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RESEARCH PAPERS

Initial Analysis of PCM Integrated Solar Collectors

[+] Author and Article Information
L. H. Alva S., N. Dukhan

Department of Mechanical Engineering, University of Puerto Rico-Mayagüez, Mayagüez, Puerto Rico 00681-9045

J. E. González1

Department of Mechanical Engineering, Santa Clara University, CA 95053igonzalezcruz@scu.edu

1

Corresponding author. Present address: Department of Mechanical Engineering, Santa Clara University, 500 El Camino Real, Santa Clara, CA, 95051.

J. Sol. Energy Eng 128(2), 173-177 (Dec 06, 2005) (5 pages) doi:10.1115/1.2188532 History: Received November 04, 2003; Revised December 06, 2005

This paper investigates the technical feasibility of innovative solar collectors. The proposed collectors have a phase change material (PCM) integrated into them as the storage mechanism. The PCM-integrated solar collector eliminates the need of conventional storage tanks, thus reducing cost and space. The present work uses a paraffin-graphite composite as the PCM to increase the conductivity of the PCM matrix. The paraffin’s melting point is around 89°C, which is appropriate for use in single-effect absorption systems. The mathematical model that describes the thermal process in the PCM is presented and differs from the analysis of conventional flat plate solar collectors making use of the lumped capacitance method which neglects spatial variations. The proposed model is calibrated favorably with a more detailed mathematical model that uses finite differences and considers temporal and spatial variations. Results for the collectors’ thermal performance are presented along with the effects of the composition of the PCM. The results for the PCM integrated collector proposed here are very encouraging. Therefore, there is an indication that conventional storage tanks may be replaced for the PCM integrated in the solar collector.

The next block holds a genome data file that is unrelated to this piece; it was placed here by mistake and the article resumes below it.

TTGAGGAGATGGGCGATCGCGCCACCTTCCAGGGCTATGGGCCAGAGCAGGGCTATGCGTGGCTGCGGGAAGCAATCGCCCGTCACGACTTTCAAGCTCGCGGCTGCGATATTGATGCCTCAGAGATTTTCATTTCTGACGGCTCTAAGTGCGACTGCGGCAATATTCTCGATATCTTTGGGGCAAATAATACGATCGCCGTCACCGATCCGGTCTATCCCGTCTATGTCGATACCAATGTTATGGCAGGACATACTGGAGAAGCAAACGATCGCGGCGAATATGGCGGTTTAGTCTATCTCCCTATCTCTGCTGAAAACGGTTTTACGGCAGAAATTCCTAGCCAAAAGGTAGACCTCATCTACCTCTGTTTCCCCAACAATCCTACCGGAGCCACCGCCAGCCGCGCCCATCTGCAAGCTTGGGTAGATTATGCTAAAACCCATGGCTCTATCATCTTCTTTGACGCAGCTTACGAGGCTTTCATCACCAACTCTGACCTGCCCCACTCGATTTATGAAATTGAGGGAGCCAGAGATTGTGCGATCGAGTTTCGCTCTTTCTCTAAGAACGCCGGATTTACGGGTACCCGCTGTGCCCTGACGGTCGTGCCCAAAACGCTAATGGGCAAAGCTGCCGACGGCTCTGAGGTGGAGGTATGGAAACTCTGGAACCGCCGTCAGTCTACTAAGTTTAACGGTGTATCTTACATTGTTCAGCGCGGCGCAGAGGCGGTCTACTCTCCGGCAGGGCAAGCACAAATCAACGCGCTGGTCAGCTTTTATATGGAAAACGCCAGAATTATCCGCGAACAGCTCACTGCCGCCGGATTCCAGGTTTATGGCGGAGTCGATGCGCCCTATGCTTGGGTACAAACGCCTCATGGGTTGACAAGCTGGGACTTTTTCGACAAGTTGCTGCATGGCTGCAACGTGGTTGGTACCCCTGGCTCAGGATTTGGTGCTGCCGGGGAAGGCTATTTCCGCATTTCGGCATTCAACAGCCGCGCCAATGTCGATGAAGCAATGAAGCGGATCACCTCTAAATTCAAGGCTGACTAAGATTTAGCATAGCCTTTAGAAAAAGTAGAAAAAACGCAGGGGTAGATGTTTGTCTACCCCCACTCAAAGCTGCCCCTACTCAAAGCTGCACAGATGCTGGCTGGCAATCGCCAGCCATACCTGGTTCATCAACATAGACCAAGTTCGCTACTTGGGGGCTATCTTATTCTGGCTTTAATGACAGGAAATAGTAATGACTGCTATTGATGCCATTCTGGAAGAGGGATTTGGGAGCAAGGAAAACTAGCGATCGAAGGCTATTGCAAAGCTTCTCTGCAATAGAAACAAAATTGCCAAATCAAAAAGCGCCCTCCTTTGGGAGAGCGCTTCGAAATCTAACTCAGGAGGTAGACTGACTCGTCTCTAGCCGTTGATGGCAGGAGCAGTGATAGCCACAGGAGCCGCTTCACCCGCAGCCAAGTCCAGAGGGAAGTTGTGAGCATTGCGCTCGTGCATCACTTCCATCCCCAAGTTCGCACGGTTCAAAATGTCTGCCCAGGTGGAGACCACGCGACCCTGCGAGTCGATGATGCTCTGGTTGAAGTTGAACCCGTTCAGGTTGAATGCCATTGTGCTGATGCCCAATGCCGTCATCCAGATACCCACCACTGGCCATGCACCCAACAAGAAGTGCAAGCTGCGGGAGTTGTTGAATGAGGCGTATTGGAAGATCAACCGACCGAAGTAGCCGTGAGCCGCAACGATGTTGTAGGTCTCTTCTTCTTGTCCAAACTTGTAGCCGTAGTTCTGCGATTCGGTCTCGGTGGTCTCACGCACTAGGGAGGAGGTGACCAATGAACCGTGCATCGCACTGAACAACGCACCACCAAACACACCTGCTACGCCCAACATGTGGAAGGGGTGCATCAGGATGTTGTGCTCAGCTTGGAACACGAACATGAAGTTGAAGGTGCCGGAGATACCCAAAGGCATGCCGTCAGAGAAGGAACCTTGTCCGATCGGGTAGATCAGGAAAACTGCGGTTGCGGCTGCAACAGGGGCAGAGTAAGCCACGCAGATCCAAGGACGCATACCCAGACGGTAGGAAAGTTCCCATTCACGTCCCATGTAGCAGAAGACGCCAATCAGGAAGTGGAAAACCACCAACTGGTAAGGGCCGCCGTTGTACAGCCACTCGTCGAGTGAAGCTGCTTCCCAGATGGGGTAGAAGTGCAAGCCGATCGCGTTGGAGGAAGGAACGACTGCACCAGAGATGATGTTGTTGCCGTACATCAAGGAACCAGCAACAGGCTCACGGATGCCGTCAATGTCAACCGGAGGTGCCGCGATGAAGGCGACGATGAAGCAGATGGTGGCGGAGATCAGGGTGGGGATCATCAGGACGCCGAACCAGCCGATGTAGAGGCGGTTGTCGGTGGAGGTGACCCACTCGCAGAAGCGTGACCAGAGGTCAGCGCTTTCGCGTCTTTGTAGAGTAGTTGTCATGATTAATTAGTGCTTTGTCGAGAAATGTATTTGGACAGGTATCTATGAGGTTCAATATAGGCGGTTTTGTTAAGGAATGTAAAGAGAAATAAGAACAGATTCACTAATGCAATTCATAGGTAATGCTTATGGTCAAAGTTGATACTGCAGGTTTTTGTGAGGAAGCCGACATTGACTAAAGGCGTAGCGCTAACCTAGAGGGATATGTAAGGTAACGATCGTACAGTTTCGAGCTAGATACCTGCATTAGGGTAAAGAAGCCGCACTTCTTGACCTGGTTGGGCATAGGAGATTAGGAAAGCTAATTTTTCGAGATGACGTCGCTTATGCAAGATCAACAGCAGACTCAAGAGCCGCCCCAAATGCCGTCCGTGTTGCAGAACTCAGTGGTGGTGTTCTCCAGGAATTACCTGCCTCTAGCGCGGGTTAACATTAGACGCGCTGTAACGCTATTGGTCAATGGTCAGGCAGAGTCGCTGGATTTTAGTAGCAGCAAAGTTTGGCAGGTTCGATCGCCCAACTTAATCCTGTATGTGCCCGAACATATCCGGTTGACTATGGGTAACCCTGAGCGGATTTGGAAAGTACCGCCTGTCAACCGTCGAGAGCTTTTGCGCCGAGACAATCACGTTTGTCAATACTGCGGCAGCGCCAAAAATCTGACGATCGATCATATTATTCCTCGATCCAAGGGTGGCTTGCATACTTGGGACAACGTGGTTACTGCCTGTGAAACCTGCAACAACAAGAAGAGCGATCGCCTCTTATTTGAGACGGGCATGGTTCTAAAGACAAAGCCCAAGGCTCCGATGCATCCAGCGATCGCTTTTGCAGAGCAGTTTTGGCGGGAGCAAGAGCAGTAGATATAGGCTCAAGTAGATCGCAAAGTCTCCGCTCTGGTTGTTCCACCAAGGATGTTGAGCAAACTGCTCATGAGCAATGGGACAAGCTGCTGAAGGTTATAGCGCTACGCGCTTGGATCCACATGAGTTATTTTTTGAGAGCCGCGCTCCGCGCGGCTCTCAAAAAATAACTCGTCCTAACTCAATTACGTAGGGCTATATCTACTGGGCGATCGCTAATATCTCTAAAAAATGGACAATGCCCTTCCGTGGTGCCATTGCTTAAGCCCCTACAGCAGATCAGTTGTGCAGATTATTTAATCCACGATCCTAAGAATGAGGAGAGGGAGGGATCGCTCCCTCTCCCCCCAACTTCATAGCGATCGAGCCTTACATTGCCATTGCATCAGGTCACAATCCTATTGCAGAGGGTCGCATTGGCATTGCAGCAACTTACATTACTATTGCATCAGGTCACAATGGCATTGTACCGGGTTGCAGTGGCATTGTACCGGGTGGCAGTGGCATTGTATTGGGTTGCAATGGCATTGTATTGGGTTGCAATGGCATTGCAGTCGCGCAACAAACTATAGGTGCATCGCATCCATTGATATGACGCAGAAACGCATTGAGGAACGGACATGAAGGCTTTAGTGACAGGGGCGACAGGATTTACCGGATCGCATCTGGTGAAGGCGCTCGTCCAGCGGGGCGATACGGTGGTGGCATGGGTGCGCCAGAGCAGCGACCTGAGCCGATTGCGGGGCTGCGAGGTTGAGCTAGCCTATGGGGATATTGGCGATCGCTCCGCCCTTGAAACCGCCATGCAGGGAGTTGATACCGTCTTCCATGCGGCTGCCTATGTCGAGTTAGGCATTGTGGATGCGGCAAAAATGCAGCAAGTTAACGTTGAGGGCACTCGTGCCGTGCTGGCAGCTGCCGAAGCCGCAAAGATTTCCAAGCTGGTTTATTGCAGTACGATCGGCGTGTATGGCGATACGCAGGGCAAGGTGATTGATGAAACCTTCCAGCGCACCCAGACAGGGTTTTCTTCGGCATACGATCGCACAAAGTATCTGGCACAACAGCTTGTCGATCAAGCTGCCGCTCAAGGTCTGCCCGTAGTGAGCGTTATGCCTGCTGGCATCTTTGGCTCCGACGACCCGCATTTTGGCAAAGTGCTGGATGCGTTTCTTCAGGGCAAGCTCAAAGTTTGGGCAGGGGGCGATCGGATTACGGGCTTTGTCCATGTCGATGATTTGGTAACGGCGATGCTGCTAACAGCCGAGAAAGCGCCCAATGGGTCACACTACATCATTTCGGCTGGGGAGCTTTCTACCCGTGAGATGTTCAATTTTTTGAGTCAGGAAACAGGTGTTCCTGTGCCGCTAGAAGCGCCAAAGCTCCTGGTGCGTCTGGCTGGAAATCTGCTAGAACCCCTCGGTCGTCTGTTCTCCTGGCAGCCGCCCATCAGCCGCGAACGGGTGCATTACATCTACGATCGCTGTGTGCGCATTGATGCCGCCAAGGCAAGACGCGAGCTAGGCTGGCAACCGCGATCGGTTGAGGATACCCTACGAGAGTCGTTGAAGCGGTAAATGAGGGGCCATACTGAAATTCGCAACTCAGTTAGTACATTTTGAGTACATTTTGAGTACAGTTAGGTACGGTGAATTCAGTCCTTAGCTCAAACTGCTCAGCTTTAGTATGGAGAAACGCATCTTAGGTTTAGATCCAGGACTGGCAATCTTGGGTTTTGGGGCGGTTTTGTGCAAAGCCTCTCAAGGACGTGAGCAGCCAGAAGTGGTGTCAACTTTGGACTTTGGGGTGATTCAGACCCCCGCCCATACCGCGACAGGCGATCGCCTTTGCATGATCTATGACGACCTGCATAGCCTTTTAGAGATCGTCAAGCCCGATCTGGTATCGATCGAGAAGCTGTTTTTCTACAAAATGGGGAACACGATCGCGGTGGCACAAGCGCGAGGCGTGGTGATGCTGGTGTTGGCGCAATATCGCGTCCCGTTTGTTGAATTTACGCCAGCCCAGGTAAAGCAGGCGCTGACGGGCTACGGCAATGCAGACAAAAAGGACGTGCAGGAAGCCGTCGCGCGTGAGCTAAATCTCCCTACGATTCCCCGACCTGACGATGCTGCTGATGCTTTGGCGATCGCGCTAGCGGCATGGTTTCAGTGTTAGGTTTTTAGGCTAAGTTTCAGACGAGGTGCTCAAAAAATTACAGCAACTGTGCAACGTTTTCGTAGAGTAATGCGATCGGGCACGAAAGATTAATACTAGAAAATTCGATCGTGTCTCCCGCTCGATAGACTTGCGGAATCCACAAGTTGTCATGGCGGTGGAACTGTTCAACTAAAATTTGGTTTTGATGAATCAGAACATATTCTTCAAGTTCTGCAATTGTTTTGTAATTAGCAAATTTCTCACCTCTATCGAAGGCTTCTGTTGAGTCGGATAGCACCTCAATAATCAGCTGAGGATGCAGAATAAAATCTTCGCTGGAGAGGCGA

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Copyright © 2006 by American Society of Mechanical Engineers
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Figures

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Figure 1

Schematic of the PCM solar collector

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Figure 2

PCM element configuration

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Figure 11

Collector area and collector efficiency versus width of the PCM material (for a mass flow rate equal to 0.00142kg∕s)

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Figure 10

Width and length of the composite material as function of mass flow rate (for constant inlet temperature of 80°C)

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Figure 9

Minimum composite area versus maximum mass flow rate for different inlet temperatures

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Figure 8

Comparison of the fraction of volume melted results given by the lumped capacitance method and the enthalpy method

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Figure 7

Comparison of the warming process of the PCM element for results given by the lumped capacitance method and the enthalpy method using five nodes

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Figure 6

Composite conductivity versus paraffin weight percentage

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Figure 5

Node arrangement used in the enthalpy method

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Figure 4

Schematic representation of the PCM material for the simultaneous stage

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Figure 3

Maximum paraffin weight (in percentage) and reduced storage thermal capacity versus density of the graphite matrix (loaded total porosity) (6)

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